Poor Boy

Under Appreciated


The music on Broken Treaties is basically soft rock; much of the music has lush strings, so Silverbird is often classified as a disco band, even though 1971-1973 is early in the disco era to say the least.  However, there are a variety of musical styles and several lead vocalists; and overall, the music has a definite tribal feel.  Their voices merge beautifully, providing fine background vocals; on “Would You” and “Poor Boy”, the lead vocals are several singers in harmony.

The opening tracks on each side – “Custer’s Last Stand” and the title song, “Broken Treaties” – deal effectively (and far less provocatively than Buffy Sainte-Marie did on It’s My Way!) with the basics regarding Native Americans; besides the themes that are obvious from the song titles, the songs talk about the slaughter of the buffalo herds and the current poverty among Native Americans.  The mood of these two songs is appropriately somber, though the majority of the songs on Broken Treaties are upbeat.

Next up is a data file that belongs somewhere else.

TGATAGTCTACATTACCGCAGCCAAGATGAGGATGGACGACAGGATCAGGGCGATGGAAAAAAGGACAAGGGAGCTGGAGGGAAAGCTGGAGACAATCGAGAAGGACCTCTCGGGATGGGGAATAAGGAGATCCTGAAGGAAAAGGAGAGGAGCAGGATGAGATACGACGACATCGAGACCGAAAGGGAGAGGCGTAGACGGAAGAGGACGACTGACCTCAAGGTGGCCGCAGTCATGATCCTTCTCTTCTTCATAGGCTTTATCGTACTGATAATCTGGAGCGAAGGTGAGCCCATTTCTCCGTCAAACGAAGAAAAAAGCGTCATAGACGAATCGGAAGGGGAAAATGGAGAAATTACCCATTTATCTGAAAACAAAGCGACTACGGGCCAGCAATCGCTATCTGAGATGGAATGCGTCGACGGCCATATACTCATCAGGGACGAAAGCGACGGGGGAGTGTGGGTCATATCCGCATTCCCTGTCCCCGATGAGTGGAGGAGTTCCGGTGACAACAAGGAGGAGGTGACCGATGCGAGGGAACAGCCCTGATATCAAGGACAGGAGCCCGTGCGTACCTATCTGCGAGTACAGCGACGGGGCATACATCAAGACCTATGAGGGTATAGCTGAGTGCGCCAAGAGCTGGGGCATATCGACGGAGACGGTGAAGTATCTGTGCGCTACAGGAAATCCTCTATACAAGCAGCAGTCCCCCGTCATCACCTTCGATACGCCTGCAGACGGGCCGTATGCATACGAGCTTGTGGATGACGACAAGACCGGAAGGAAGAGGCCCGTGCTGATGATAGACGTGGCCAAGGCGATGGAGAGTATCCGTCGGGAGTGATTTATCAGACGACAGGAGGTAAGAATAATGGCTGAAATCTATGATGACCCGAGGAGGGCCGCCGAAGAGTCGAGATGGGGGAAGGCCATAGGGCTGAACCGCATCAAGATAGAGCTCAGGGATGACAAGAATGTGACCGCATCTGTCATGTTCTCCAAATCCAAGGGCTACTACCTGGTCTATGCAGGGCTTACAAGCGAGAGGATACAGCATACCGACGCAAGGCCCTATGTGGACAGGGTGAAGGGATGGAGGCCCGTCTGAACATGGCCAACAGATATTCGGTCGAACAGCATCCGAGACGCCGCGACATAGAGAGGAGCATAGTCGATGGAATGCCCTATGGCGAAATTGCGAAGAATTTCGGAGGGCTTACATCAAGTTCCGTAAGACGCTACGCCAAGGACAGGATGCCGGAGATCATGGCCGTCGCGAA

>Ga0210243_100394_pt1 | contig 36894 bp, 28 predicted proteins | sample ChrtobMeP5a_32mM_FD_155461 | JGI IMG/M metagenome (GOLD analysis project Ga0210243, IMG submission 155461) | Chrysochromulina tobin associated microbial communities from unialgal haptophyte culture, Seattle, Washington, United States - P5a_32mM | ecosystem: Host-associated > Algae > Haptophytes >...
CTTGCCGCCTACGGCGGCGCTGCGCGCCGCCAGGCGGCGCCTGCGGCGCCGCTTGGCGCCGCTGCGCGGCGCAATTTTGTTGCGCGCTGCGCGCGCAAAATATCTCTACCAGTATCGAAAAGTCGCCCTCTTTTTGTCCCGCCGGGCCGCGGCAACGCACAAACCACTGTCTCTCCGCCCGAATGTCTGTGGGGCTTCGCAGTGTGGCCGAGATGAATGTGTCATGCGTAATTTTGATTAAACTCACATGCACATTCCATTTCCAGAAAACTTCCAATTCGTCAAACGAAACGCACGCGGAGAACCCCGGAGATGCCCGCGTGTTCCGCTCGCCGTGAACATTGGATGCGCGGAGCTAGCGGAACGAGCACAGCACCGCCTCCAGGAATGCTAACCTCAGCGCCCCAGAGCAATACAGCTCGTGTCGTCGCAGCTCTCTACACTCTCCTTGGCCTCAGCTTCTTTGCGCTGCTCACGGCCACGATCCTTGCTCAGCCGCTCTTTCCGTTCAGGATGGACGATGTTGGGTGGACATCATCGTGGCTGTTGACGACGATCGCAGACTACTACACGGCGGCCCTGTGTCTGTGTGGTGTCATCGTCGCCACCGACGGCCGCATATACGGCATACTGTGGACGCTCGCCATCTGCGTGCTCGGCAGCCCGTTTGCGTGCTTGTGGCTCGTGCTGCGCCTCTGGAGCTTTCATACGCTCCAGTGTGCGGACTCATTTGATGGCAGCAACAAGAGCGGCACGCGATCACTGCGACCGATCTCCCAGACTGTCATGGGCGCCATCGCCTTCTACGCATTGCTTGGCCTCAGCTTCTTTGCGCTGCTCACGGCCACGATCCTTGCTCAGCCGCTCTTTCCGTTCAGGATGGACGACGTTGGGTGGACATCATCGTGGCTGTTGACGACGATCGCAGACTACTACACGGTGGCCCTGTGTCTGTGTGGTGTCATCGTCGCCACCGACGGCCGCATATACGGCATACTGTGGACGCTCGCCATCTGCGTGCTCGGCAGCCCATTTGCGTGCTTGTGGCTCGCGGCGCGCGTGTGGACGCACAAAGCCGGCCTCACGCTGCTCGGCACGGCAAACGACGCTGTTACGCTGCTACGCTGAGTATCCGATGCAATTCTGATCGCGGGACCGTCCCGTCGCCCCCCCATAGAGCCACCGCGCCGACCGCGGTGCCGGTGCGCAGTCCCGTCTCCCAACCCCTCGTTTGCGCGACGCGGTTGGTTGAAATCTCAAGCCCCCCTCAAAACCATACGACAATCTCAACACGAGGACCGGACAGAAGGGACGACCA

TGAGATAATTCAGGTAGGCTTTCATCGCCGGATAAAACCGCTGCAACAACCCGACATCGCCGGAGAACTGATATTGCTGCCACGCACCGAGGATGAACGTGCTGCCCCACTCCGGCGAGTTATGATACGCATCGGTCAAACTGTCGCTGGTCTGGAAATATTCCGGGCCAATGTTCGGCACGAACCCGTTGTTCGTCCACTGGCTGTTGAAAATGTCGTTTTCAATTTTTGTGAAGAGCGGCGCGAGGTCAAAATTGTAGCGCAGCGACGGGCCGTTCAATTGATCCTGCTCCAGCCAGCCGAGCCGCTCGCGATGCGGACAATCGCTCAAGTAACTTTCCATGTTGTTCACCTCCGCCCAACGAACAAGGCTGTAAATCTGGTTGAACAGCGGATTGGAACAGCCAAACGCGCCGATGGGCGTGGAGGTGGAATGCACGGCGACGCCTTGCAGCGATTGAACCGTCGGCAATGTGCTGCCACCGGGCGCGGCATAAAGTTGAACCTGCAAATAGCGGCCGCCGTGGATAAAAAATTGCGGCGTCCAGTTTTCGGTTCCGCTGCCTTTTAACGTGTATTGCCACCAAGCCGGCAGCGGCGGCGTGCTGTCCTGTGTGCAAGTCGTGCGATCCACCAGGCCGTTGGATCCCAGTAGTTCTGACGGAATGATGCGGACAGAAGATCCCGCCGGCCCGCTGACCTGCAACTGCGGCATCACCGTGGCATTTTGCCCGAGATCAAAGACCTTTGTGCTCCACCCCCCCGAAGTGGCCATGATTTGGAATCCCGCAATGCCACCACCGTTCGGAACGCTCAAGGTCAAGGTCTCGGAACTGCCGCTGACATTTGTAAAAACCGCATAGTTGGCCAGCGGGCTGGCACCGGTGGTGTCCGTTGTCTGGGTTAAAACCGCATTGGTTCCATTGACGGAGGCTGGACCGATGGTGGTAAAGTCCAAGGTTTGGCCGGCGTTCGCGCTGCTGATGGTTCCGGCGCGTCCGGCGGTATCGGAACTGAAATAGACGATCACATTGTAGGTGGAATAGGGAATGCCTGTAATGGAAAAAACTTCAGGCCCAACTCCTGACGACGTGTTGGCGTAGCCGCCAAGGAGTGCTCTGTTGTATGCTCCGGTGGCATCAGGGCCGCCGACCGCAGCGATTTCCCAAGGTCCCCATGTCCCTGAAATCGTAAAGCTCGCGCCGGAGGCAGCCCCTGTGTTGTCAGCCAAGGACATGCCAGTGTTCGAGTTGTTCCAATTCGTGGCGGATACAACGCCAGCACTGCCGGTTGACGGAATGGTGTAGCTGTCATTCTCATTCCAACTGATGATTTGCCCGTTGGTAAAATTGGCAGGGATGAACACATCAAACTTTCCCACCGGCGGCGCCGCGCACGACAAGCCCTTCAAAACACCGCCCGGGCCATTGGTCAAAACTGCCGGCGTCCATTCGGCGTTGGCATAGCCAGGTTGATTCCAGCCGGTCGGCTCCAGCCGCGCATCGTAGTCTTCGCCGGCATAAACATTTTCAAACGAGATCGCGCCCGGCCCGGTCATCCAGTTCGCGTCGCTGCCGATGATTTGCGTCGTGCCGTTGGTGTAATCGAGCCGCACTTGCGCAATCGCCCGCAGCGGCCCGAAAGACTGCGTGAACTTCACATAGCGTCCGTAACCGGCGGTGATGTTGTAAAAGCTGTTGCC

While the other tracks on the Broken Treaties album by Silverbird do not directly address Native American issues, there is some social commentary, notably on “Poor Boy”.  The final song on the album, “Violet” was singled out for praise by the piece on the album on the www.weapon-shaped.com website.  My own favorites on the album are “Broken Treaties”, “Friends”, “At the Party”, and “Sonny”. 


(August 2013)


Last edited: March 22, 2021